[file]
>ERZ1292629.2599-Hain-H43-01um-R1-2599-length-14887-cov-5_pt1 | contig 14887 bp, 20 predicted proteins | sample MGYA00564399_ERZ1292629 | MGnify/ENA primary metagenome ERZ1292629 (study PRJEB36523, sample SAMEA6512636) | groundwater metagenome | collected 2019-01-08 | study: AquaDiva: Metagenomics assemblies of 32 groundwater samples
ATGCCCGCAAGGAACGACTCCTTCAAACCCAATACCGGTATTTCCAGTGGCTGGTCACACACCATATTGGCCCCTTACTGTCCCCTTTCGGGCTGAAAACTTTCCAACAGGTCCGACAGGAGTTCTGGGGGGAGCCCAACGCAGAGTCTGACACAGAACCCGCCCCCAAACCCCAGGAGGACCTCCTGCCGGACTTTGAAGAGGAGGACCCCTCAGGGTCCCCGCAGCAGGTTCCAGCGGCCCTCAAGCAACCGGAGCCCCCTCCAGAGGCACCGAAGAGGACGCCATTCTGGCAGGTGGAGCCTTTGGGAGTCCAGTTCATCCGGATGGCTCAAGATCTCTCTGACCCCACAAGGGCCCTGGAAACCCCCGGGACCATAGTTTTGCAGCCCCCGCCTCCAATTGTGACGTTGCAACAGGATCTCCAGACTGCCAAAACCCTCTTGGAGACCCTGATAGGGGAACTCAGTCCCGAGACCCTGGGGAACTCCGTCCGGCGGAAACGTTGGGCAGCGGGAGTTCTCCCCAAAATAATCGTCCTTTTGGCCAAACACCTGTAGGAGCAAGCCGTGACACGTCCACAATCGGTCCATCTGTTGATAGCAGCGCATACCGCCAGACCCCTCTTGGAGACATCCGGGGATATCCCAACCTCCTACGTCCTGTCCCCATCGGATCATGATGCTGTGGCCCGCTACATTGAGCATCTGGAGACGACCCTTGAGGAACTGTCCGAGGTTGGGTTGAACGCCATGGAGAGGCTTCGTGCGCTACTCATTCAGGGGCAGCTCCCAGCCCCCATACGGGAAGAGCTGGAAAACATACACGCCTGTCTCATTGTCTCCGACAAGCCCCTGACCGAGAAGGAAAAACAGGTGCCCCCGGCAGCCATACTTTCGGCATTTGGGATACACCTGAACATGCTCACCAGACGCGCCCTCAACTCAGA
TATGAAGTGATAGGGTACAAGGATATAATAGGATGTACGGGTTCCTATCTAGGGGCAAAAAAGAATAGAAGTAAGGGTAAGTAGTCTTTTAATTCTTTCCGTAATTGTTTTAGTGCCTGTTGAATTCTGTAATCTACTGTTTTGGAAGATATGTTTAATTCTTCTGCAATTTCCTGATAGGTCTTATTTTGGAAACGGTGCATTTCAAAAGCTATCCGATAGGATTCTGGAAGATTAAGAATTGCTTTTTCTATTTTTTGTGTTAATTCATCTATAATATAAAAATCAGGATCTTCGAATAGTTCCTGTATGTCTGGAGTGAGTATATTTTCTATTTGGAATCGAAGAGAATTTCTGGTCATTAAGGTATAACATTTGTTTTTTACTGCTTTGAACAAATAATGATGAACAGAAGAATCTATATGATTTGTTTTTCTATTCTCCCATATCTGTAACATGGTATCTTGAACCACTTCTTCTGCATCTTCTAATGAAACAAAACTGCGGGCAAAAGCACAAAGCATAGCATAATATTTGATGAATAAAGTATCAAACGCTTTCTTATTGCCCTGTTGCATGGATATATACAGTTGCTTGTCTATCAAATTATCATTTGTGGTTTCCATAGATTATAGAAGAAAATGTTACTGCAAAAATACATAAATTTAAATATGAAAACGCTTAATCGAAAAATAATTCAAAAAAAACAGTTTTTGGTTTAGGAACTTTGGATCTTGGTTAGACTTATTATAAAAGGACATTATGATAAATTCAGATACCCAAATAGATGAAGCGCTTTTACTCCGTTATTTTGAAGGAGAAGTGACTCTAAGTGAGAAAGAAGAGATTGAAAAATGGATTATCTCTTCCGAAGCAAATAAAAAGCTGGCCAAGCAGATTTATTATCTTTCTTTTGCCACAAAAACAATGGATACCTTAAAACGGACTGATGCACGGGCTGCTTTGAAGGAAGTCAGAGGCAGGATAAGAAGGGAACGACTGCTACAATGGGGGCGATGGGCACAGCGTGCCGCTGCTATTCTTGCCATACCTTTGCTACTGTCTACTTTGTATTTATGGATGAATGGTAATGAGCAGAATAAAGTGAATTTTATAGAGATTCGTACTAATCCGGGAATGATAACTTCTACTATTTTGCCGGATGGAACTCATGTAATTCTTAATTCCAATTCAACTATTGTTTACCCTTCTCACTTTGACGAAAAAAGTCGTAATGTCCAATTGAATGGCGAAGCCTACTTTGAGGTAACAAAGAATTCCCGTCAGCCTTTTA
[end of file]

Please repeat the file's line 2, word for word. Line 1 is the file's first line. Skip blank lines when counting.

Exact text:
ATGCCCGCAAGGAACGACTCCTTCAAACCCAATACCGGTATTTCCAGTGGCTGGTCACACACCATATTGGCCCCTTACTGTCCCCTTTCGGGCTGAAAACTTTCCAACAGGTCCGACAGGAGTTCTGGGGGGAGCCCAACGCAGAGTCTGACACAGAACCCGCCCCCAAACCCCAGGAGGACCTCCTGCCGGACTTTGAAGAGGAGGACCCCTCAGGGTCCCCGCAGCAGGTTCCAGCGGCCCTCAAGCAACCGGAGCCCCCTCCAGAGGCACCGAAGAGGACGCCATTCTGGCAGGTGGAGCCTTTGGGAGTCCAGTTCATCCGGATGGCTCAAGATCTCTCTGACCCCACAAGGGCCCTGGAAACCCCCGGGACCATAGTTTTGCAGCCCCCGCCTCCAATTGTGACGTTGCAACAGGATCTCCAGACTGCCAAAACCCTCTTGGAGACCCTGATAGGGGAACTCAGTCCCGAGACCCTGGGGAACTCCGTCCGGCGGAAACGTTGGGCAGCGGGAGTTCTCCCCAAAATAATCGTCCTTTTGGCCAAACACCTGTAGGAGCAAGCCGTGACACGTCCACAATCGGTCCATCTGTTGATAGCAGCGCATACCGCCAGACCCCTCTTGGAGACATCCGGGGATATCCCAACCTCCTACGTCCTGTCCCCATCGGATCATGATGCTGTGGCCCGCTACATTGAGCATCTGGAGACGACCCTTGAGGAACTGTCCGAGGTTGGGTTGAACGCCATGGAGAGGCTTCGTGCGCTACTCATTCAGGGGCAGCTCCCAGCCCCCATACGGGAAGAGCTGGAAAACATACACGCCTGTCTCATTGTCTCCGACAAGCCCCTGACCGAGAAGGAAAAACAGGTGCCCCCGGCAGCCATACTTTCGGCATTTGGGATACACCTGAACATGCTCACCAGACGCGCCCTCAACTCAGA